“I spoke with Tom [Landry], we said no to the cash buyer and we structured the deal,” said Whiston. “I was greatly relieved that they were going to be okay.”

She added, “They’re important people to me. I could have gotten more money, but it was the right ending.”

Building a community

Katie Capron started Katie Made in 2000 as a wholesale bakery at 147 Cumberland Ave. Jennifer eventually joined her. Together, they expanded to include retail. 

“It really took off,” said Jennifer. “We really built our community in that location. Most of our customers became good friends and we’re still friends today.”

The space at 147 Cumberland Ave. was about 500 square feet and had four little window seats.

Capron recalled when Whiston first started coming in.

“She had just moved up here from Boston and she walked in one day and was like, ‘This is my place!’” said Capron. “Literally ever since then, we’ve been great friends. We know all of her family and her grandkids.”

interior with tin ceiling
Courtesy / Katie Made Bakery
Window seats and tin ceilngs are a feature in the store, which dates back at least a century.

After 13 years in that location, the Caprons became aware that a larger lease space at 181 Congress St. would soon be vacant. It comprised a 1,200-square-foot ground floor and a 1,200-square-foot basement that could be used for storage. 

“We jumped on it,” said Jennifer Capron. 

Then that moment came a year later when 181 Congress St. was listed for sale.

“Katie and I didn’t think it was financially possible for us to buy it ourselves,” said Capron. “We had just taken out other loans.”

That’s when Sandra Whiston bought it and became Katie Made’s new landlord.

“The whole time, she’s been like our mentor,” said Capron. “She’s a great businesswoman and a good friend. And she continued to pop in for coffee and breakfast.”

Neighbors and partners

When Whiston decided to sell the property last year, the Caprons weren’t sure what they would do.

“We had a couple of meetings with her and tried to figure out what our plan would be,” said Capron. “We hadn’t discussed buying it at that point. Katie and I are small business owners. We didn’t think that buying it would be financially possible, honestly, just the two of us.”

But the Caprons had become great friends with their neighbors, the Zolpers.

2 adults, baby and dog
Courtesy / Zolper Family
Alejandra and William Zolper.

The Zolpers own a South Portland franchise called B. Good and Lupita’s Taqueria at 15 Exchange St. in Portland. They also own a three-unit apartment building that’s tucked onto an adjoining parcel to the rear of the Katie Made building. The four partners said the two buildings were once considered one property.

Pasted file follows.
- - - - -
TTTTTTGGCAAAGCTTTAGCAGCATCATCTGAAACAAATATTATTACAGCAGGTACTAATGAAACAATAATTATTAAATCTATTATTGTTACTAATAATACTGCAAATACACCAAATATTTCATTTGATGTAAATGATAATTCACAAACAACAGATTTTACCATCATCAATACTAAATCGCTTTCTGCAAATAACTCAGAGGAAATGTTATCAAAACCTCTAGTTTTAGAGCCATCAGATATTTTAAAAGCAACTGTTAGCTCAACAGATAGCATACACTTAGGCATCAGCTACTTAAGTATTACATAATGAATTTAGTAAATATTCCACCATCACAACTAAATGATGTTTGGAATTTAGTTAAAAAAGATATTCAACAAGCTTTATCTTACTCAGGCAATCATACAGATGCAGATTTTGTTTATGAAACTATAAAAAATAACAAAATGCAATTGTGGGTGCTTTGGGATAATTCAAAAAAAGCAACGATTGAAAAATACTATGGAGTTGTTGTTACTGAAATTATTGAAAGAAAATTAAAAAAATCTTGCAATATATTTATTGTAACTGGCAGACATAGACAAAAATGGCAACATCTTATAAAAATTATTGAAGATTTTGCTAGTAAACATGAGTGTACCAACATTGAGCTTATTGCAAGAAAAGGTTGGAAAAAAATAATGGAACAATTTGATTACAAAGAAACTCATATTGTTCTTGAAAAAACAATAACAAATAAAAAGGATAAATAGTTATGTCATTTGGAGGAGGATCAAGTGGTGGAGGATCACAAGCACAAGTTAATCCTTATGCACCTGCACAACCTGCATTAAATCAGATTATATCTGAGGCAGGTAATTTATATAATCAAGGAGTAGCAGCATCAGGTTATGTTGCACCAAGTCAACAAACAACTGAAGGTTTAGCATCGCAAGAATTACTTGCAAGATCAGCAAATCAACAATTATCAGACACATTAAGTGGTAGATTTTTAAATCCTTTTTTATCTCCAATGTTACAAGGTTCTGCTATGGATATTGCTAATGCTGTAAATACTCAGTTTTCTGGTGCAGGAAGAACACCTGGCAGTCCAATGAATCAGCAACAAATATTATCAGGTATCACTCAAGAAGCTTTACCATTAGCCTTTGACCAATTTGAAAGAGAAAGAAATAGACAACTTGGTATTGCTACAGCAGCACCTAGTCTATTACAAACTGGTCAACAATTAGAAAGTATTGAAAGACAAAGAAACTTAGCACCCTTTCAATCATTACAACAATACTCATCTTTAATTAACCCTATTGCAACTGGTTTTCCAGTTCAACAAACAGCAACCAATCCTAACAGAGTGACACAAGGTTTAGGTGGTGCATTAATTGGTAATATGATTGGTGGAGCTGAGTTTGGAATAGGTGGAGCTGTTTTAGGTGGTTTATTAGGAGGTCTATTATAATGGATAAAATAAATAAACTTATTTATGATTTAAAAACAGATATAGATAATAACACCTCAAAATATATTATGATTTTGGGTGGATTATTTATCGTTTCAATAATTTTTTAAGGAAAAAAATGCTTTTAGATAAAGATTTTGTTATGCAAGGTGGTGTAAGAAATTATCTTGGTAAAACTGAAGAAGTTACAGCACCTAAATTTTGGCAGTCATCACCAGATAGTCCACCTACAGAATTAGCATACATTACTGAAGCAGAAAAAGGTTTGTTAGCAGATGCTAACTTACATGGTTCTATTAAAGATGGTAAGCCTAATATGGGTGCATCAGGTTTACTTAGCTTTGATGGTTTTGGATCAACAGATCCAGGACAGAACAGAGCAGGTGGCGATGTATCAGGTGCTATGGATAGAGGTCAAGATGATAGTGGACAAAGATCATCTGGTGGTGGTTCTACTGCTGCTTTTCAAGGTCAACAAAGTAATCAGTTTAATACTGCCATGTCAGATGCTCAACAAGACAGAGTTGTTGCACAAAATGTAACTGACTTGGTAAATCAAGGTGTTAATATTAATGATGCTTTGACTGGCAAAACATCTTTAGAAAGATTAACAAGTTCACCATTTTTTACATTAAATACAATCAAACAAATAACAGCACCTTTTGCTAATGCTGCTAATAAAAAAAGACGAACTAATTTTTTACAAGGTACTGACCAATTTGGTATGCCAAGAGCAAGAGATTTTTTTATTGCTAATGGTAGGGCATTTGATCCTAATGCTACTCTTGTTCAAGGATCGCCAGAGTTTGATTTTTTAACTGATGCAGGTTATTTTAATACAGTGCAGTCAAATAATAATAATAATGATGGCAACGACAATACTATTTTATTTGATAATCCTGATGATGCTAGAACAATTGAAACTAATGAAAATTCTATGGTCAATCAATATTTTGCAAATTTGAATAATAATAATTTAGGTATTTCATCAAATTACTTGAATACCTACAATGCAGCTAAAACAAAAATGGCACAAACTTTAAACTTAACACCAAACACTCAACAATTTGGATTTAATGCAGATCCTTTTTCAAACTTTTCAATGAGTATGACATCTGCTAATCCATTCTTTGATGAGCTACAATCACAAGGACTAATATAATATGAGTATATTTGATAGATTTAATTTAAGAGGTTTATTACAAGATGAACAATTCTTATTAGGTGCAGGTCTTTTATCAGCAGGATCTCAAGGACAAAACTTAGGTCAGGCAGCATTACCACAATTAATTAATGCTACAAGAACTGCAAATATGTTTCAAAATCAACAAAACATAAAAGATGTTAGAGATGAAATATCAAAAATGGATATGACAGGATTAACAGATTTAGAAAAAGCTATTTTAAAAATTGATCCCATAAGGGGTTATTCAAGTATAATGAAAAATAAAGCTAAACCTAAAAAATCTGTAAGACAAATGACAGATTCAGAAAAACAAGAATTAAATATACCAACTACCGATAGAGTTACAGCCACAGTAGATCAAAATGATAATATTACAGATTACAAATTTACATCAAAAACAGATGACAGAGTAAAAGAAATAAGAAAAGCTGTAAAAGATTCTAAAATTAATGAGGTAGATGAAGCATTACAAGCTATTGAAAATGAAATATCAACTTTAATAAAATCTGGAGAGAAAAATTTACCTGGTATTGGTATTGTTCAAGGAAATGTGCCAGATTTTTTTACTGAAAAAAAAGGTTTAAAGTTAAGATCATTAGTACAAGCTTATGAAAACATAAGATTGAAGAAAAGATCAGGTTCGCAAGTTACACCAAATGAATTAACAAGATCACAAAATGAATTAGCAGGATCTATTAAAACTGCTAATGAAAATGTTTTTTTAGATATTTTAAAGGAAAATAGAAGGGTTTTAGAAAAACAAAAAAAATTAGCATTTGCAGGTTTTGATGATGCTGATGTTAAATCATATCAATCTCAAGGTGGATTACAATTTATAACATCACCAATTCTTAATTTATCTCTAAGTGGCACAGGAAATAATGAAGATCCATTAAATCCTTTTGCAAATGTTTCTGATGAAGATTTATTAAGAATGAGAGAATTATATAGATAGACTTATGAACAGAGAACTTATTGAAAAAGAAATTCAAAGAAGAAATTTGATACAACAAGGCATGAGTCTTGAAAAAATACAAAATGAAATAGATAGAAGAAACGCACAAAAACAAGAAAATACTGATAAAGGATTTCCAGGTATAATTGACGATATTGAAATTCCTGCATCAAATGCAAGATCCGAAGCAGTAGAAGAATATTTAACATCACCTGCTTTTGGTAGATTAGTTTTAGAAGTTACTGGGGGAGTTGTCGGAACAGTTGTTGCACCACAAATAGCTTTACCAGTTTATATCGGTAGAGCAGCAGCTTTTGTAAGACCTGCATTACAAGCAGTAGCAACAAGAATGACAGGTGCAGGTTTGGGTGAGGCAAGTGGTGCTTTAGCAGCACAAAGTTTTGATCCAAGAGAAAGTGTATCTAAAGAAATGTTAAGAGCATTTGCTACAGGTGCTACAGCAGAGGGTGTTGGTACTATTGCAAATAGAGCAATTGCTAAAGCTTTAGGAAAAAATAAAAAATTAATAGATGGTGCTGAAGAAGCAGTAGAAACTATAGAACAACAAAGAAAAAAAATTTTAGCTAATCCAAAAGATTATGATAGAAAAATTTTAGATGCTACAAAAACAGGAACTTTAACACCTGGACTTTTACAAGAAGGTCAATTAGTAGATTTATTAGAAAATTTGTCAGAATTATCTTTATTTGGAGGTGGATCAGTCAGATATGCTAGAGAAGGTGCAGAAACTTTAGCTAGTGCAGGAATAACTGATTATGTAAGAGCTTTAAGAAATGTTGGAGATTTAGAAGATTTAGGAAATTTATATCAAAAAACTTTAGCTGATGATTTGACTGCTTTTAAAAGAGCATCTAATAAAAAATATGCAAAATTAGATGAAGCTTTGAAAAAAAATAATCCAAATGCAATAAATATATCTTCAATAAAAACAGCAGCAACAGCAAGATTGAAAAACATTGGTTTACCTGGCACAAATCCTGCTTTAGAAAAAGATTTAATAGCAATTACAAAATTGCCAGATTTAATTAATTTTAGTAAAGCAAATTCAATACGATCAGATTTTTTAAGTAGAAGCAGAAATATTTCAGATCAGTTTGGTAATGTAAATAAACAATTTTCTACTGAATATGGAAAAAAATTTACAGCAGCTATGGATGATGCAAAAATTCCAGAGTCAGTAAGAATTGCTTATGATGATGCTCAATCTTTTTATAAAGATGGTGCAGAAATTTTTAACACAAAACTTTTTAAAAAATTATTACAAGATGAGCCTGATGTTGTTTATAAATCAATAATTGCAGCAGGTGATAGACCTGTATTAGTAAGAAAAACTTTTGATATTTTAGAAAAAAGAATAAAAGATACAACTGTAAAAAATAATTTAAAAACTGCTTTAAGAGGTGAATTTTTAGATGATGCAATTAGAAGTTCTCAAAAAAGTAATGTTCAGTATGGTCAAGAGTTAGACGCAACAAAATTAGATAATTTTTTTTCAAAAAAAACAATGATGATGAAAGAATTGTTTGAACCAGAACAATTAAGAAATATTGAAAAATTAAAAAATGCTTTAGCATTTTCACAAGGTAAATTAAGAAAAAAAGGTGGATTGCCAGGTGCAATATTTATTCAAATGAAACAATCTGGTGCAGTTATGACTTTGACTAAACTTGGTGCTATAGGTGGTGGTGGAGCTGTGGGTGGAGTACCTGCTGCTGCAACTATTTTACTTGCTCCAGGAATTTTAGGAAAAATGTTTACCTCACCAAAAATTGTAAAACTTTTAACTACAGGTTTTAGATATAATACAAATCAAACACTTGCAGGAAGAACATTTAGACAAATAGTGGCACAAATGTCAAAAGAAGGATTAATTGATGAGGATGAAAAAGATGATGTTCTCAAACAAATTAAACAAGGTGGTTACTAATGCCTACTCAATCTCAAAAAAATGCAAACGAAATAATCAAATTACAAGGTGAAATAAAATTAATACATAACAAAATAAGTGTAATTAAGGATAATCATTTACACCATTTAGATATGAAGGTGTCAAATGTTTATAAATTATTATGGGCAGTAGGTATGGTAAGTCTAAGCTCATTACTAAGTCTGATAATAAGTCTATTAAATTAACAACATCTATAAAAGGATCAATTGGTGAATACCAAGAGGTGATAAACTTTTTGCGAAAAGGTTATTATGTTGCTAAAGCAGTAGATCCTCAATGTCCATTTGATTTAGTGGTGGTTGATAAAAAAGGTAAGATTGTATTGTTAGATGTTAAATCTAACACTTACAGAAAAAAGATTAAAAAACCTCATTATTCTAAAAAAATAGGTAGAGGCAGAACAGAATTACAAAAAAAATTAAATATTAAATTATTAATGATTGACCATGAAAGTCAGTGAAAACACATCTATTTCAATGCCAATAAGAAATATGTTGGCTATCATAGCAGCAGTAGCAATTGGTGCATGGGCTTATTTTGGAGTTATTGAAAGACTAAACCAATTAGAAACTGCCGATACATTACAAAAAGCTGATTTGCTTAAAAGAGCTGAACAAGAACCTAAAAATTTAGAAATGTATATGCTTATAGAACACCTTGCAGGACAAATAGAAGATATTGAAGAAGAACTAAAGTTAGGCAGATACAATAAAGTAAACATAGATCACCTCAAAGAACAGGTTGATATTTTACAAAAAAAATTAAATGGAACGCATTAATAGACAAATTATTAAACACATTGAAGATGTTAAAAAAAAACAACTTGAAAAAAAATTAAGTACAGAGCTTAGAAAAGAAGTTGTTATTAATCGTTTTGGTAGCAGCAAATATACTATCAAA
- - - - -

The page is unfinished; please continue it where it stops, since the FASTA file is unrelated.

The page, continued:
The Zolpers got in on the discussions and the Zolpers and Caprons decided to split the acquisition 50/50.

“We said, ‘We’ve known each other so long. Let’s write up the agreement and we’ll keep in touch,’” said Bill Zolper.

“It seemed like the perfect scenario that we all do it together,” said Capron. 

Capron credited the Zolpers as being the more business-savvy half of the partnership.

“We built this as our job and our community,” she said of Katie Made. “It’s an extension of our own home.”

The deal was financed through a loan with cPort Credit Union.

A line up the street

Some improvements might be on tap, but not immediately, said Capron. That could include restoring two stories that were destroyed in a fire a couple of generations back. 

Before the pandemic, Katie Made’s wholesale customers included Portland Stage Co. and corporate parties. The wholesale business dropped off but retail has been doing well. 

“There’s a line up the street during the summer,” said Capron.

The bakery has been closed to dine-in business for nearly two years now, but customers can enter to order and pay. Dining is also available on an outdoor patio. For Thanksgiving alone, Katie baked well over 200 pies. Over the past 20 years, the business has never closed for more than a week or two and it’s never shut down for the winter. 

“I just wanted to include an important part of the business side of the story,” added Capron. “Our lease was up at the end of December. Katie Made Bakery would have had to vacate this building and neighborhood that we love and have called home for many years had a different buyer worked out.”

She continued, “This partnership of neighbors enabled the two buildings to stay together and also enabled Katie Made to stay for as long as we want. We had to get creative in this crazy real estate market.”

Sign up for Enews


E Longstaff Lewis
January 21, 2022

Such a great story! Bruce and I have frequented Katie's many times over the years and then Covid hit, and we have spent less time going out. Delighted to have this update as their egg sandwiches, salads and desserts are the very best. Wishing much success with your new partnership! Hard work and determination work every time. Hona Longstaff & Bruce Lewis.

Order a PDF